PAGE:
Contact: Jane Jankowski
Phone: 317/232-1622

For Immediate Release: Dec 28, 2005
Daniels, Reed introduce proposals to give schools more flexibility, allocate more resources to student instruction

INDIANAPOLIS (December 28, 2005) -- Governor Mitch Daniels and Superintendent of Public Instruction Suellen Reed today outlined proposals that would help reduce overhead, increase flexibility and allocate more taxpayer dollars to classrooms.

The plans would give Indiana school corporations clearer authority to make effective spending decisions, which would help free dollars for better use in classrooms. In addition, the plans would improve financial systems, so reporting on spending in school districts is clearer, and reduce regulation so schools have more flexibility to be innovative and have more freedom to focus on instruction and learning.

Reed and Daniels were joined at the announcement by State Senator Teresa Lubbers, chair of the Senate Education and Career Development Committee; State Representative Robert Behning, chair of the House Education Committee; Dan Clark of the Indiana State Teachers Association; Dennis Costerison of the Indiana Association of School Business Officers; Frank Bush of the Indiana School Boards Association; John Ellis of the Indiana Association of Public School Superintendents; David Holt of the Indiana Chamber of Commerce; and multiple leaders of the state’s education service centers.

Savings could be allocated to additional classroom teachers, to purchase computers, to reduce or eliminate costs of textbooks, to provide for full day kindergarten, or other similar instructional purposes. Even a one percent savings in spending would add $100 million to schools’ instructional budgets, the governor said.

“No administrator I know wants to spend a dollar on overhead that could otherwise help hire a new teacher or give youngsters more classroom opportunities. We need to remove roadblocks and give teachers and administrators the flexibility they need to put learning first,” said Daniels. “This is about putting resources where they matter most, where teachers meet students.”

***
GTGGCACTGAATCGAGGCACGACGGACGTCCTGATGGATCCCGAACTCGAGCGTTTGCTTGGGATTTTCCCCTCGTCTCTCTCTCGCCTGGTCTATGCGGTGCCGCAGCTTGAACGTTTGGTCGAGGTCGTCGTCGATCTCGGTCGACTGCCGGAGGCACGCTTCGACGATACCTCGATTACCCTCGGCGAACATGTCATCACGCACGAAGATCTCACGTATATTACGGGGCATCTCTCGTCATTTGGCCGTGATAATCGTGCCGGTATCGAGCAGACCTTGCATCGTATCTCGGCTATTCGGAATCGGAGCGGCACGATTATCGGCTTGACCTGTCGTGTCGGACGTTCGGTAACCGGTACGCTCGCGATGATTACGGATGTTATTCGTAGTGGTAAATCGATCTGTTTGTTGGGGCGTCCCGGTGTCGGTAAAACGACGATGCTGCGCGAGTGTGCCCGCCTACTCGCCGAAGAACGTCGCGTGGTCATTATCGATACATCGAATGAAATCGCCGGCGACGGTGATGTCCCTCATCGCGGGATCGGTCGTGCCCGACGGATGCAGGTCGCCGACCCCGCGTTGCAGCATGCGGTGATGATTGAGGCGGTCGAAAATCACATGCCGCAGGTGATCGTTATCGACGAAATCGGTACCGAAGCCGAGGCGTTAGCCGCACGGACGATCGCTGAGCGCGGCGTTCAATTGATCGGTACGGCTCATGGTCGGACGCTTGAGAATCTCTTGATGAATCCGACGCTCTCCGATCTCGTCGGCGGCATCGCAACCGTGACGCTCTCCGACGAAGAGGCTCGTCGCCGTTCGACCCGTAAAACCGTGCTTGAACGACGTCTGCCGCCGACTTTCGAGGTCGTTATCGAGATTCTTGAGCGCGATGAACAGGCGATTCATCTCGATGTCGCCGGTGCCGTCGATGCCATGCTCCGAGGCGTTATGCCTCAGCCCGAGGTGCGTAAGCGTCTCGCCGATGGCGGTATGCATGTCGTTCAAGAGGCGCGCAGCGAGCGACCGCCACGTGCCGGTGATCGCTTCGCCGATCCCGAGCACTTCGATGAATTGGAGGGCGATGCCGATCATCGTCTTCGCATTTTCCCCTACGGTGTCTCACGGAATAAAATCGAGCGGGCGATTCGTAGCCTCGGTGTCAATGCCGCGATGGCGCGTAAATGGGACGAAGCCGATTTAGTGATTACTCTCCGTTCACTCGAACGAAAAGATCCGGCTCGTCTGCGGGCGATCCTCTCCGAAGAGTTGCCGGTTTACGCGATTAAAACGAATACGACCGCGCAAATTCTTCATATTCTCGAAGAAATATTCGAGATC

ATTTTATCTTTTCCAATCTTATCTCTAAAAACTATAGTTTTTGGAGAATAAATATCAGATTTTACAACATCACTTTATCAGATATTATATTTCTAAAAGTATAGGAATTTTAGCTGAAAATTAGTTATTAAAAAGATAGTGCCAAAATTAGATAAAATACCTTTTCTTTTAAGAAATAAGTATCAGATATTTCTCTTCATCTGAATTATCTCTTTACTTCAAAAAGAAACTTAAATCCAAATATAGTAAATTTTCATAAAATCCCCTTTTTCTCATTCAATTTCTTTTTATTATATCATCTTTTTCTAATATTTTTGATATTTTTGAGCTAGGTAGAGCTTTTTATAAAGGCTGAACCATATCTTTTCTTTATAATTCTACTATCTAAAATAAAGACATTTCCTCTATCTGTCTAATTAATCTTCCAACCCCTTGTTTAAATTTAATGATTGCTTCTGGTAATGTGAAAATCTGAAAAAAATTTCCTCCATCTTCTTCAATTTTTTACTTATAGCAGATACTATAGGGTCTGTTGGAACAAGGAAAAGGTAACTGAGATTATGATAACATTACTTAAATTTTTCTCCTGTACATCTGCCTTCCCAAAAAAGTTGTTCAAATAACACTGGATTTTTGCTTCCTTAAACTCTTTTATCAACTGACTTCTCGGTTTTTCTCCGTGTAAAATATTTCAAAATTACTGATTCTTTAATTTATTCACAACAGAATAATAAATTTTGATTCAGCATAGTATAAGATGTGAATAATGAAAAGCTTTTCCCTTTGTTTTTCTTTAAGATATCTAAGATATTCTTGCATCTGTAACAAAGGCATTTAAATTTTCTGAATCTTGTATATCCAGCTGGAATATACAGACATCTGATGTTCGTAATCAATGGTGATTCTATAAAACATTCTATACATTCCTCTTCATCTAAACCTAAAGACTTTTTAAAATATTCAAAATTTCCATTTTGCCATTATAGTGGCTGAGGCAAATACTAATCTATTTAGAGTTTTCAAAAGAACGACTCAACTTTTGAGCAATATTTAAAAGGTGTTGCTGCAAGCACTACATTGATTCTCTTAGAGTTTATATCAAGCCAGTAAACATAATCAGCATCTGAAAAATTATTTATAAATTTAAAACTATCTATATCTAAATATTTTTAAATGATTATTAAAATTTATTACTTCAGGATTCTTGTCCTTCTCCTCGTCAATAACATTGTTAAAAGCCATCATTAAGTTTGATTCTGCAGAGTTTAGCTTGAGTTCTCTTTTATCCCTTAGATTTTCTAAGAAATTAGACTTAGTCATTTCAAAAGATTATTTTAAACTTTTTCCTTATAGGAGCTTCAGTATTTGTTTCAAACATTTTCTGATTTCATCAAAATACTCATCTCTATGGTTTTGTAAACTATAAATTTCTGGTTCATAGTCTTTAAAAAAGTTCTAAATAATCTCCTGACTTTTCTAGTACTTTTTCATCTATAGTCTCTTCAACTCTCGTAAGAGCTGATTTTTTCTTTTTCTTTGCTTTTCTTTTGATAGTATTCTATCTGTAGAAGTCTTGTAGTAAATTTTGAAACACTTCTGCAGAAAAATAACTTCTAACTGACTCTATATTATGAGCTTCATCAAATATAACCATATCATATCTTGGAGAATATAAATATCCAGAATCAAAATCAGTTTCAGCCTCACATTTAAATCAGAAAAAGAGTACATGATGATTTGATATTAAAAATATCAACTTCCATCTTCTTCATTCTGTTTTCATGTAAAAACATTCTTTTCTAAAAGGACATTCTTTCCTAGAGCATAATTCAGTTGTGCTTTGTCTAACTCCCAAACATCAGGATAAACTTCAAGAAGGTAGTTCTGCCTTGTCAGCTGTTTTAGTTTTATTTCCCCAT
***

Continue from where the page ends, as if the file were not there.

Proposals would enhance the options available to schools to help them achieve greater efficiencies or savings in their non-instructional budgets as well as to strengthen the roles of the regional Education Service Centers (ESCs) to purchase a variety of products and services on behalf of participating school districts, including energy, textbooks, insurance products (liability, property/casualty, etc.), school buses and other vehicles, food services, facilities maintenance, and other supplies and services.

School districts would also be given more freedom to enter into shared services agreements, so that administrators responsible for such functions as transportation, facilities management, human resources, and information technology could perform them for multiple districts. Schools also would have more clarity to consider other forms of collaboration, cooperation or consolidation where appropriate, under the plan.

“Our schools are working hard to be innovative and meet the needs of an ever-changing student population, but they need more flexibility in order to better serve our students with the challenges, needs and demands of the future in mind,” said Dr. Reed. “This plan will enable us to do everything in our power to ensure that our students graduate from high school equipped to meet the demands of postsecondary education and the workforce and to take their places in this global economy.”

States such as Texas, Missouri and Arizona have recently passed or proposed legislation to require or encourage schools to spend more of their funds on classroom instruction, some using 65 percent of operations spending as a target for instructional spending. Daniels and Reed have not proposed a specific goal. The governor and superintendent said they prefer to empower Hoosier schools to take the actions, work to develop definitions that make sense in Indiana and expectations that follow them, and then recognize progress and provide technical assistance for districts that struggle to put more resources to student learning.

“Right now, our schools buy their own energy and pay higher prices. Our education service centers report that less than 10 percent of purchases by Indiana schools is done on a consolidated basis. That doesn’t make much sense, especially at a time when budgets are under pressure and tax revenues are stretched,” said the governor.